Timeless Mountains

Mountains exist on a different time scale than we humans live our fleeting lives. Only if they could tell all those things they witnessed. Maybe that would be too much beauty and too much horror for us, and it’s better that they silently keep the planet’s secrets.

Timeless Mountains

Timeless Mountains

I wanted to wash away the lovely clouds to amplify the sense of timelessness, so I used a total of 16 stops of ND filtering: a LEE Big Stopper and a LEE Little Stopper stacked together (and sealed on the edge with gaffer tape to avoid light leaks and hot spots). It was a long trial and error to get enough sunlight on the mountain with the quickly changing cloud layers casting unwanted shadows here and there. I played for almost an hour, and the above image is the best one.

Taken with the Canon 5DS R and Zeiss Otus 1.4/28. Kuuvik Capture was used to control the long exposures.

The Volcano Dreams

Snæfellsjökull is dormant for the last 2000 years or so. But on warm summer evenings it dreams. And sometimes the waggish sky revels these dreams.

The Volcano Dreams

The Volcano Dreams

Canon 5DS R with the Otus 1.4/28. I was looking for the perfect place the photograph the mountain, which seems to have less snow that I used to see in the past. Finally I gave up, but when we stopped for a totally different reason this scene started to unfold before my eyes.

Focus Stacking with the Otus 1.4/28

Last weekend I had a little time to play with the Otus 1.4/28. I was at Lake Tisza, but the light was suboptimal to put it mildly. So I decided to make a test shot to check how focus stacking will work with the Otus 28.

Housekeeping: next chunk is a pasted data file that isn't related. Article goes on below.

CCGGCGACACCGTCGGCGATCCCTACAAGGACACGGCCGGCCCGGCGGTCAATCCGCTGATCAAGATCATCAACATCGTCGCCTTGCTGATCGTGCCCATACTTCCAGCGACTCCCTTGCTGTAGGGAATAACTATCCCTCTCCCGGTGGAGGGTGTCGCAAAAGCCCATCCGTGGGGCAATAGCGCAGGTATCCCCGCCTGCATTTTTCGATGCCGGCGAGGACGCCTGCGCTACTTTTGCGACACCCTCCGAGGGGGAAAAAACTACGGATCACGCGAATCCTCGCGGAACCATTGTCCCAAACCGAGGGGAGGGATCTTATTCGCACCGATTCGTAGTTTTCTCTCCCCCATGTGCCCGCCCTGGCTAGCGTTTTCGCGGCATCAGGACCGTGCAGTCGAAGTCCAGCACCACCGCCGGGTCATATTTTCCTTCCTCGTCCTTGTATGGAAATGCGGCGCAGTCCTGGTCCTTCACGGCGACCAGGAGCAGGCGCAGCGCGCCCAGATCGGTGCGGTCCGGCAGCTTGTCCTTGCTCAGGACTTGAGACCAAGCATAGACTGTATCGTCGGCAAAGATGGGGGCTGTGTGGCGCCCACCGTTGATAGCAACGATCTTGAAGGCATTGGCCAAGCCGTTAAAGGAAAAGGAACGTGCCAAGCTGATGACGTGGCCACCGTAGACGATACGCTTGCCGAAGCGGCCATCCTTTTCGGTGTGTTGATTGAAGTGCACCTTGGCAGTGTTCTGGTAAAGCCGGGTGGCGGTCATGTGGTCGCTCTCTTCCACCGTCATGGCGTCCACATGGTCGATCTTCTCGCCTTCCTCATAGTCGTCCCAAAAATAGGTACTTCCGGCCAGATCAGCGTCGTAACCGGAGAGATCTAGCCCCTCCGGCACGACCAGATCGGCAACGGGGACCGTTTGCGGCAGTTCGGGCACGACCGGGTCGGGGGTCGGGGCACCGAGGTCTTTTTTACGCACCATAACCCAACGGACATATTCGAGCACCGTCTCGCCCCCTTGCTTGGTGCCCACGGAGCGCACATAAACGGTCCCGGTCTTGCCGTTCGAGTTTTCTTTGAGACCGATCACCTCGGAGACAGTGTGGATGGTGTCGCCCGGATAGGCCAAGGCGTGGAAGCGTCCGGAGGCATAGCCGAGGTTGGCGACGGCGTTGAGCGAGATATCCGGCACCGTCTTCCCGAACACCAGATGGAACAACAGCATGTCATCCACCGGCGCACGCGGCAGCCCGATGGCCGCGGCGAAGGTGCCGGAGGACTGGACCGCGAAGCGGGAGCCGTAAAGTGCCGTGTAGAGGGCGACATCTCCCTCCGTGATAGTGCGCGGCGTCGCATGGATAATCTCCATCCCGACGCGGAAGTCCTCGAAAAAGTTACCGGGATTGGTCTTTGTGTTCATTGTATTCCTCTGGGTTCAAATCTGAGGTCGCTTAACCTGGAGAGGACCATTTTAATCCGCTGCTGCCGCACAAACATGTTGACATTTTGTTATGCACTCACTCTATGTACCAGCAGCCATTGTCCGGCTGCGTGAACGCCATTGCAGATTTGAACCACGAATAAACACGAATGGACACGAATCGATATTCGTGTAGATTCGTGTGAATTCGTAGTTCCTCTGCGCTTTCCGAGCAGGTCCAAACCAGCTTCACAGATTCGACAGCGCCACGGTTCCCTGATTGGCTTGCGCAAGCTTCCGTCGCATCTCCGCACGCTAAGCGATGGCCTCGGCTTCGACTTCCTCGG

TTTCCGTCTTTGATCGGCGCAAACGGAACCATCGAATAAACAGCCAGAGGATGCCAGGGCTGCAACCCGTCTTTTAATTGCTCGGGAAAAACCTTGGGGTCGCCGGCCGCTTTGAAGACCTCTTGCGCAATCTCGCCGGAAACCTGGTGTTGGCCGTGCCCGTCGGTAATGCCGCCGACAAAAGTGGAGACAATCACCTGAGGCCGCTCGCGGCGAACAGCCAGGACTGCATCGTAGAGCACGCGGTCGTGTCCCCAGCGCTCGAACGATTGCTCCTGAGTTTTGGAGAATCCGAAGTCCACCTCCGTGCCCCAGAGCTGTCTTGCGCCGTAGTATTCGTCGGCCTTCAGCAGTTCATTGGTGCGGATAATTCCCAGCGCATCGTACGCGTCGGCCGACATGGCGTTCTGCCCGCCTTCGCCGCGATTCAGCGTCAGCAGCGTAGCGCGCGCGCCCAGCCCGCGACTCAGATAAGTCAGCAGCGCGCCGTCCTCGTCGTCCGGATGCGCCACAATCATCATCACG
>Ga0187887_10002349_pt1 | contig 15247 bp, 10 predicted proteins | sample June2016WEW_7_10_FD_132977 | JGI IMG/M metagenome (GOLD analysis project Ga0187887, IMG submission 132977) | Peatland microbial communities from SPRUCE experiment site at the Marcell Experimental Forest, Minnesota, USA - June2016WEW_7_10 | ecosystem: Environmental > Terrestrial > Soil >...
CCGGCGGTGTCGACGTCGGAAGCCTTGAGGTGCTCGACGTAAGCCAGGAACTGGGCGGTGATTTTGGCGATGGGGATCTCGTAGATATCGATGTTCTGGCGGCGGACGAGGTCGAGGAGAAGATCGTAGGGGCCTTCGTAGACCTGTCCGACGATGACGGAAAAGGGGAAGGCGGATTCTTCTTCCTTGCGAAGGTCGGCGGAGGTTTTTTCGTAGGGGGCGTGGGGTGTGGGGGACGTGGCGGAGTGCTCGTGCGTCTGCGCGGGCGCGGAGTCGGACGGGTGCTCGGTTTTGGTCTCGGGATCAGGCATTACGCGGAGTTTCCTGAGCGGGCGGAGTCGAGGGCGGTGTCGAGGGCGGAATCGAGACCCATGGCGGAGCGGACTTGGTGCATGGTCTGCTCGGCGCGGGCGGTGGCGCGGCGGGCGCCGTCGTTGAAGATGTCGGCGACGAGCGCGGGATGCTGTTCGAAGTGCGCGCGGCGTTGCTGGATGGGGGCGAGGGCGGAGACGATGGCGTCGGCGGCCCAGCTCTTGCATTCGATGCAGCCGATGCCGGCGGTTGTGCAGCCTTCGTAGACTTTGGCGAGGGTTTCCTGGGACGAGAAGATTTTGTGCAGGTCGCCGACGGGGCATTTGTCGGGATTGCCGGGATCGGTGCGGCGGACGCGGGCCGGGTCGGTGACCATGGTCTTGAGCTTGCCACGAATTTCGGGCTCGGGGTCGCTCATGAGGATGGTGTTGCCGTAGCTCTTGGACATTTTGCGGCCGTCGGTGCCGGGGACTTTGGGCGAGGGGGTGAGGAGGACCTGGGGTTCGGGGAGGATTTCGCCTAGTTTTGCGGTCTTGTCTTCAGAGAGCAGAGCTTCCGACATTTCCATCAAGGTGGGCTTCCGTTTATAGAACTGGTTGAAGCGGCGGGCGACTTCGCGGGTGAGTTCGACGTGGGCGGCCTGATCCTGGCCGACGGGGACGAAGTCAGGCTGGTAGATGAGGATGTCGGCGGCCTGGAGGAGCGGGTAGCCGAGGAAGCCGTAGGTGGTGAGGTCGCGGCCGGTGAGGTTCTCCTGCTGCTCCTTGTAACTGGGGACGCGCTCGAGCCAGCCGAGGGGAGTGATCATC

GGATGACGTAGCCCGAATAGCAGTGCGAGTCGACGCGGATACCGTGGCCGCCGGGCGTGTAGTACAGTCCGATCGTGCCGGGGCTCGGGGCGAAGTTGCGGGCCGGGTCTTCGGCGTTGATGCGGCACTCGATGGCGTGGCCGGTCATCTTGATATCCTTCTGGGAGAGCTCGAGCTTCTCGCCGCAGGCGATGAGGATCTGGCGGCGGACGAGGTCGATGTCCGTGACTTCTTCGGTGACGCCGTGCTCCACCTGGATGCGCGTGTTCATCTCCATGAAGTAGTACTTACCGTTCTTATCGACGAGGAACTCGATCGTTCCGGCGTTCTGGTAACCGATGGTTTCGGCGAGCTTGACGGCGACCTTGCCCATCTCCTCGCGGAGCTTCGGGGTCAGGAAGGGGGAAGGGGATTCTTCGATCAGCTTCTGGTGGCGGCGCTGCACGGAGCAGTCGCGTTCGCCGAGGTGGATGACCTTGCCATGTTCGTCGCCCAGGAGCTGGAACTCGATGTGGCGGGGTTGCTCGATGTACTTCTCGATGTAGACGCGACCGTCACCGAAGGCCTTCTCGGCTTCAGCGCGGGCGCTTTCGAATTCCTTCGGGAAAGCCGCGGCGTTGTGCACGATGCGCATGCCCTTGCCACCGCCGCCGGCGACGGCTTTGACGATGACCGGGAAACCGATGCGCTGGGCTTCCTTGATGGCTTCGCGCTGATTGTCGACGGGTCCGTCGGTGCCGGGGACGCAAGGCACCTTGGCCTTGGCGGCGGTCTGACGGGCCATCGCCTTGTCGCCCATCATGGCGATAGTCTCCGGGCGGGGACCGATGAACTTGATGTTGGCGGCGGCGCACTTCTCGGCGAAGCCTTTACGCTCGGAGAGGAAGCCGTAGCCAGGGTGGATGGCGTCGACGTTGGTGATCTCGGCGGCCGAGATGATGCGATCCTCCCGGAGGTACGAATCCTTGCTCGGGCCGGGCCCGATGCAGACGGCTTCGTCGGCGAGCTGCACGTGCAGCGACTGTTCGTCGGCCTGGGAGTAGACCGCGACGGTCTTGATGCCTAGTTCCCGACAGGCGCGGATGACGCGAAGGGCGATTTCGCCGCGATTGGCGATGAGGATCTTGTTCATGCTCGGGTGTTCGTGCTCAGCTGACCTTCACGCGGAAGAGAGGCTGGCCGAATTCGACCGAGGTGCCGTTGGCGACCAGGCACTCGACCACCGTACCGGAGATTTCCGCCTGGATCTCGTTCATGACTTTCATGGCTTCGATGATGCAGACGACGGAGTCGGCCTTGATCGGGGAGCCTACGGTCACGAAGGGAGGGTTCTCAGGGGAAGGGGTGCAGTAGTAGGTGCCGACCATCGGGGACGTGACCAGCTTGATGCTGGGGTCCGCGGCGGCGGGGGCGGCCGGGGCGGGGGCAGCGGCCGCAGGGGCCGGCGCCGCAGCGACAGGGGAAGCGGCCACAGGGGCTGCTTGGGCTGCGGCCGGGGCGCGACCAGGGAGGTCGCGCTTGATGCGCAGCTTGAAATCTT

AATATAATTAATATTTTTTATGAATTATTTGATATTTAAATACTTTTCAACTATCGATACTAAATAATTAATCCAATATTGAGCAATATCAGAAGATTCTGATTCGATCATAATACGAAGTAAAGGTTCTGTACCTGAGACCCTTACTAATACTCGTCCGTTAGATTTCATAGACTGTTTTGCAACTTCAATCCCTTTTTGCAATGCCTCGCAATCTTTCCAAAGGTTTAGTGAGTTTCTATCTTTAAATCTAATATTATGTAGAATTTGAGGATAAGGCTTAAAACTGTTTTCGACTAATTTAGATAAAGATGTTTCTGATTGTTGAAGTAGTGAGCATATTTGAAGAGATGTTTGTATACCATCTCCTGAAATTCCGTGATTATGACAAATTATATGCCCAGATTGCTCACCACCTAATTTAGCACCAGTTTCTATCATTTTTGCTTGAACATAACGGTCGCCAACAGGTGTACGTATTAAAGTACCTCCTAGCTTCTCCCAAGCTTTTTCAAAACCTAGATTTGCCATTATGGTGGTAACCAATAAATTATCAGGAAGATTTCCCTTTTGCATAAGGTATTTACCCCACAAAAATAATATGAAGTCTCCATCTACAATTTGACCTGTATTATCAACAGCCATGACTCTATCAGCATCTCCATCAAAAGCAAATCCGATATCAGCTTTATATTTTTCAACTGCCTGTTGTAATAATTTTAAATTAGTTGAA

Why would you need focus stacking in the first place with such a wide angle? Well, if you have a brutal 50 megapixel sensor, with a lens that’s sharper in the corners than most lenses in the center, you don’t want to throw that resolution away by stopping down below the diffraction limit.

For this test I ended up using f/6.3 and taking 6 slices.

Early Spring Pier, Lake Tisza

Early Spring Pier, Lake Tisza

It was a quite a bit windy, and I wanted to smooth out the waves using the 10-stop LEE Big Stopper. I had to realize that I ran out of gaffer tape (unfortunately the Big Stopper on the Otus 28 leaves quite a gap at the sides), so I used my heavy cotton dark cloth to keep unwanted light from hitting the front element.

The dark cloth covered the entire camera, but it was quite easy to focus on the 11″ screen of my MacBook Air using Kuuvik Capture. The images were focus stacked in Photoshop CC.

And the result? Perfect front-to-back, corner-to-corner sharpness. It’s simply amazing.

Zeiss Otus 1.4/28 First Impressions

Today’s arrival of the Otus 1.4/28 completes the last large piece of the 5DS R induced lens kit revamping puzzle. And it’s large is several ways…

My new core kit consists of the following lenses: Zeiss Distagon T* 2.8/15, Otus 1.4/28, Otus 1.4/55, Apo Sonnar T* 2/135 and Canon EF 500mm f/4L IS II USM as well as Canon’s 1.4x III extender.